Most people have Rules of Thumb that they live by–consciously or not. A rule might be something personal like, “If the chance of rain is 30% or greater, I’ll carry an umbrella.” Or, “More than 5 years age difference, don’t date there.” Or, “If I limit myself to one drink an hour, I can drink all night.”
Some Rules of Thumb have entered the popular vernacular. For example, “If you want something done, ask the busiest person you know.” Or, “Assume every gun is a loaded gun, and behave accordingly.”
For this exercise, identify three to five Rules of Thumb you live by. Choose one or more and make it/them central to your character’s functioning. What happens when the rules of thumb don’t hold up? Write the story–and have fun!
When you travel by car, note the names of roads, churches, businesses, schools–whatever–that strike you as especially colorful.These often add vivid specificity to a story or scene. You are more likely to find compelling names along state or county roads than along interstates, in small towns rather than in cities.
Sometimes just the name is sufficient to start a story. Consider Bone Yard Road or Fresh Fire Church of God as possible settings.
Write the story of attending your 30th high school reunion. For some this could be–but does not have to be–memoir. Think tragedy, comedy, romance. Think fantasy, sci fi, or memoir based fiction. Use as much imagination as you want or need. The only important restrictions are that it be the 30th reunion (regardless of your actual age or experience with such reunions) and that you people your story with actual characters from your high school class.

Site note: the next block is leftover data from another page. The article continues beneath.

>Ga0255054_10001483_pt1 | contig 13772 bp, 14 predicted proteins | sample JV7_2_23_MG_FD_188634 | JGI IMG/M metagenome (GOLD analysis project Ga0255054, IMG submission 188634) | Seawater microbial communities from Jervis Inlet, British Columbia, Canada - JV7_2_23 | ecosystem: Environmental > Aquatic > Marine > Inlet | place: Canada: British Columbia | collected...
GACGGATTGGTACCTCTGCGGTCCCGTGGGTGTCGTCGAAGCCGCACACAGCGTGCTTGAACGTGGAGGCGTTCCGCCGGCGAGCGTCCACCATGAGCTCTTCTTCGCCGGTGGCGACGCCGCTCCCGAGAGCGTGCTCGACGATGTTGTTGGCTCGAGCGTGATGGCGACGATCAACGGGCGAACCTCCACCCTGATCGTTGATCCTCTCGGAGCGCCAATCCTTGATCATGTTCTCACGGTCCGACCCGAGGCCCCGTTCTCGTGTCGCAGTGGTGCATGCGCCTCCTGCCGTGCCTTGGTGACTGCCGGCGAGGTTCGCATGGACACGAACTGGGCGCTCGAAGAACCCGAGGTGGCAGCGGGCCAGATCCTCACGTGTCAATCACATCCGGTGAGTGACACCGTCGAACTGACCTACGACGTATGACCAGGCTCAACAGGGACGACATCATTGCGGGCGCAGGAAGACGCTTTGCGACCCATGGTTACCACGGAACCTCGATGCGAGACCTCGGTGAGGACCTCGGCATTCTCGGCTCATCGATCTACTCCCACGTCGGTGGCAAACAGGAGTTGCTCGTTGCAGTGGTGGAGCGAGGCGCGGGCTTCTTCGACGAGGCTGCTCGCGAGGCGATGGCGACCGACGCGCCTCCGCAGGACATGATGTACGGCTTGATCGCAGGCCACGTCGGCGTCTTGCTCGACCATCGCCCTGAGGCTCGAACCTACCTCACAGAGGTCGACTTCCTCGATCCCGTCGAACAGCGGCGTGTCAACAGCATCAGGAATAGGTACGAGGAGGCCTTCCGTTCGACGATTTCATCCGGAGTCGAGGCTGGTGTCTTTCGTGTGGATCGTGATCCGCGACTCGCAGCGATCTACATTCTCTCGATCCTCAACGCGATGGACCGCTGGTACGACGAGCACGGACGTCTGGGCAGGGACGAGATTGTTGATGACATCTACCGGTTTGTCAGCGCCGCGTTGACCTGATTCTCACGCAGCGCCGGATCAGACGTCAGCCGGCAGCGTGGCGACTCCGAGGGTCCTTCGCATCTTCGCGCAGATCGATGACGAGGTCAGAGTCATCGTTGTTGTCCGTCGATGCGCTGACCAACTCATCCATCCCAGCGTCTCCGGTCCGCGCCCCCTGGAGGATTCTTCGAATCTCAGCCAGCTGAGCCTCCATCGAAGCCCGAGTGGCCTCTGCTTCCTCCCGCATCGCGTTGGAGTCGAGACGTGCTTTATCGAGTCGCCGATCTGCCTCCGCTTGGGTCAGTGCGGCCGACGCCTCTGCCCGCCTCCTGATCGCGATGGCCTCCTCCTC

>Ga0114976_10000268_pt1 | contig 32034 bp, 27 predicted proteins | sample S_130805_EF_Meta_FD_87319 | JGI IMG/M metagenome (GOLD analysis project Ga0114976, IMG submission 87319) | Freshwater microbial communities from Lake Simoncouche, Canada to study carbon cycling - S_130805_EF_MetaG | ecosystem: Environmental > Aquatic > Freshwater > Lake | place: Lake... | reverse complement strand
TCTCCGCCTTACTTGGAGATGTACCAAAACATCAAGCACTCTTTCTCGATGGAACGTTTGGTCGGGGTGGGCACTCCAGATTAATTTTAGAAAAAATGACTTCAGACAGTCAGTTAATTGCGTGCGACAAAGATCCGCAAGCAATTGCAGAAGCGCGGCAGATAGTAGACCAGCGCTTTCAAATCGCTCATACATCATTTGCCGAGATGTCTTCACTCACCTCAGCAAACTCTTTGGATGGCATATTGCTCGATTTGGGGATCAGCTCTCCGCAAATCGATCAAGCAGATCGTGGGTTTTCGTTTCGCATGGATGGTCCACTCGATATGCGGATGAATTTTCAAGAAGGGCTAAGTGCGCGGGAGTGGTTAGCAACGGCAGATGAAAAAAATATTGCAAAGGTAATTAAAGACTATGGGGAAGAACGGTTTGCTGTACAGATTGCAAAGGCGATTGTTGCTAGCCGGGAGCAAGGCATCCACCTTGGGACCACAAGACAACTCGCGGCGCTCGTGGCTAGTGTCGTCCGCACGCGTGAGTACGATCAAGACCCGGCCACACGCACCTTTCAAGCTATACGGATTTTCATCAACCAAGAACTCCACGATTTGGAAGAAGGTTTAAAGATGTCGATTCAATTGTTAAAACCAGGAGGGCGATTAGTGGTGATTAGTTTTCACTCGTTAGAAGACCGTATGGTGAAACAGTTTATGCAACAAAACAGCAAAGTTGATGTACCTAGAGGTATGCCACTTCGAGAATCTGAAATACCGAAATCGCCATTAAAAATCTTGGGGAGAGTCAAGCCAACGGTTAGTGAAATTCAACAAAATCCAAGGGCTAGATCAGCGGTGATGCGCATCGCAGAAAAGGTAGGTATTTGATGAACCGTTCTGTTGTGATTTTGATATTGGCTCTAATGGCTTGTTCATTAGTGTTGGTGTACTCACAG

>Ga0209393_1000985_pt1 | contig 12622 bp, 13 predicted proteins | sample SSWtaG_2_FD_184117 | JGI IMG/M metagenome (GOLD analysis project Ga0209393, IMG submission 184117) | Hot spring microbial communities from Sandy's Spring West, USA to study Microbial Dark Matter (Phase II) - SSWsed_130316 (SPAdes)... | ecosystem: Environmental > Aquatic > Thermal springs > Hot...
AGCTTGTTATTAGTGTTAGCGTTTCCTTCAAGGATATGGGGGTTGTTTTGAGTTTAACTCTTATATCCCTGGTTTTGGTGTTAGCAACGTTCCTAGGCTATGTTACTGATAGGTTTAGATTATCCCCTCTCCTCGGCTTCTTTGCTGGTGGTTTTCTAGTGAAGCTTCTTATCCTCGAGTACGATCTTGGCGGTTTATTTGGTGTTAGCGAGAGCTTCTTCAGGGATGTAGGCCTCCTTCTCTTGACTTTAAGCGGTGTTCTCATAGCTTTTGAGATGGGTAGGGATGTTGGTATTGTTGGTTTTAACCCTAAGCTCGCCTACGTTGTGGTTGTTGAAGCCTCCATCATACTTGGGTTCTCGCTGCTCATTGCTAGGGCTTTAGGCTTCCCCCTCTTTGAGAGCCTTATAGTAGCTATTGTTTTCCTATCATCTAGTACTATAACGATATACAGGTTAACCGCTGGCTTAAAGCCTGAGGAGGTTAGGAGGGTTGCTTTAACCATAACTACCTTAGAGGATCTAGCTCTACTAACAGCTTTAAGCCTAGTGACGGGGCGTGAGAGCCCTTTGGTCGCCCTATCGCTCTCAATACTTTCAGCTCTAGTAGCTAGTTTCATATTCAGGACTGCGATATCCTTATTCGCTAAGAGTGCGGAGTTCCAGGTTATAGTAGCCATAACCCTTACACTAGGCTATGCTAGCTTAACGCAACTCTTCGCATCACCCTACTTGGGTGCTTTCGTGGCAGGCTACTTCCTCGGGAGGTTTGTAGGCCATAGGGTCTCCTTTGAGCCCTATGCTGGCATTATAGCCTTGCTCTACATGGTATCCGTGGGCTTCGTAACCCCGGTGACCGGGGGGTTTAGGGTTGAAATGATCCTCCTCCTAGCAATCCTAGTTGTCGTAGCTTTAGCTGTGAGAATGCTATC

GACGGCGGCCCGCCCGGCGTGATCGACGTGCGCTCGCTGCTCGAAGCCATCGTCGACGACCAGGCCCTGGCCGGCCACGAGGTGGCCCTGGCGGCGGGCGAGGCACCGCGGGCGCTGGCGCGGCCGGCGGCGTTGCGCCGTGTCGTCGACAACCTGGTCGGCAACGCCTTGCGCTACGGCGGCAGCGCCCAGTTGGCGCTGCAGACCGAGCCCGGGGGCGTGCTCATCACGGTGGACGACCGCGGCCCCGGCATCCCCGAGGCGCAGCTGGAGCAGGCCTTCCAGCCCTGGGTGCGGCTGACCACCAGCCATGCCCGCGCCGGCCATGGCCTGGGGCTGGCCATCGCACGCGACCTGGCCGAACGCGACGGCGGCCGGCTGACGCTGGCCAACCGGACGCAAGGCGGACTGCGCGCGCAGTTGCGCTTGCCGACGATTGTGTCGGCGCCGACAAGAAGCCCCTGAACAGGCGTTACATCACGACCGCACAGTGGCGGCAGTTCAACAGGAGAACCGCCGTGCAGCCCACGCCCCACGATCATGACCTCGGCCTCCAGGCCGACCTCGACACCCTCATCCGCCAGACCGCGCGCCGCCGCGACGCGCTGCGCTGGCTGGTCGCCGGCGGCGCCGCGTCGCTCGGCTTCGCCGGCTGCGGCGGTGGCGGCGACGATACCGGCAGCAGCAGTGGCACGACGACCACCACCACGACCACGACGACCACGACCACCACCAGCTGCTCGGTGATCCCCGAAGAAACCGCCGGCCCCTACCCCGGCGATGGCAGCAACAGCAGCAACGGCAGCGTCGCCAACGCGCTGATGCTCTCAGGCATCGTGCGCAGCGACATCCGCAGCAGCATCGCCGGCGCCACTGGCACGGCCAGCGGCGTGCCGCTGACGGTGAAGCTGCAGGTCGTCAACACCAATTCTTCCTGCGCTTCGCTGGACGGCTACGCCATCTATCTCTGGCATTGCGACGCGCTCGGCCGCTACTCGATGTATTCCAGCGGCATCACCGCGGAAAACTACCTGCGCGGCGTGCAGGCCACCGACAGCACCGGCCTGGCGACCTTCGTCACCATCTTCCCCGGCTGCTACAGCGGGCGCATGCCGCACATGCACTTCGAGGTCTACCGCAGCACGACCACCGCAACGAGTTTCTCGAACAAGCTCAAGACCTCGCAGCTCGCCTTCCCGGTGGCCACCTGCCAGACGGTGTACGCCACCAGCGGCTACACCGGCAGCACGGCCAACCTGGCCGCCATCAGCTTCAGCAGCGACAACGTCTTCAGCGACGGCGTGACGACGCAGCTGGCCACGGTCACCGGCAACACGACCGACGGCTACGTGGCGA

There are two basic types of writers: those who begin already knowing how the story ends and those who don’t.
Writers who start off knowing how the story ends say things like, “Knowing where I’m going guides the whole process and keeps me focused: every scene, every character, every description is tested against the question, ‘How does this move the story toward its climax?'” This camp includes many fine writers, including (but not limited to) John Barth, Katherine Anne Porter, and Toni Morrison.
The other camp sees writing as a process of discovery. These writers include Donald Barthelme, and E. L. Doctorow. Perhaps the epitome of this approach would be Steven King, who reputedly starts by asking, “What if . . . ?” As in, “What if vampires invaded a small New England town?” And then he writes until he discovers the answer.
My point is not these particular authors or their purity as exemplars of my assertion. The point is that there is no one right or effective way to write. Either style can take you many places. Your task is to find the method that works for you.
Writers often insert body language or actions to break up paragraphs of dialogue or narrative. What theater people call business creates a beat and helps establish the rhythm of the scene.
But it should do more. Think beyond nodding, smiling, nose-scratching, and coffee sipping. Everyone does these things and inserting them tells the reader nothing of the character who performs the action. To remedy the situation, think of less common, more character-driven actions AND/OR embed the action in a series that makes it telling. For example, if someone absentmindedly scratches–head, elbow, neck, crotch–scratching his nose would fit, maybe adding something about digging for skin flakes and looking at the results. The point is to make it memorable. Go for it.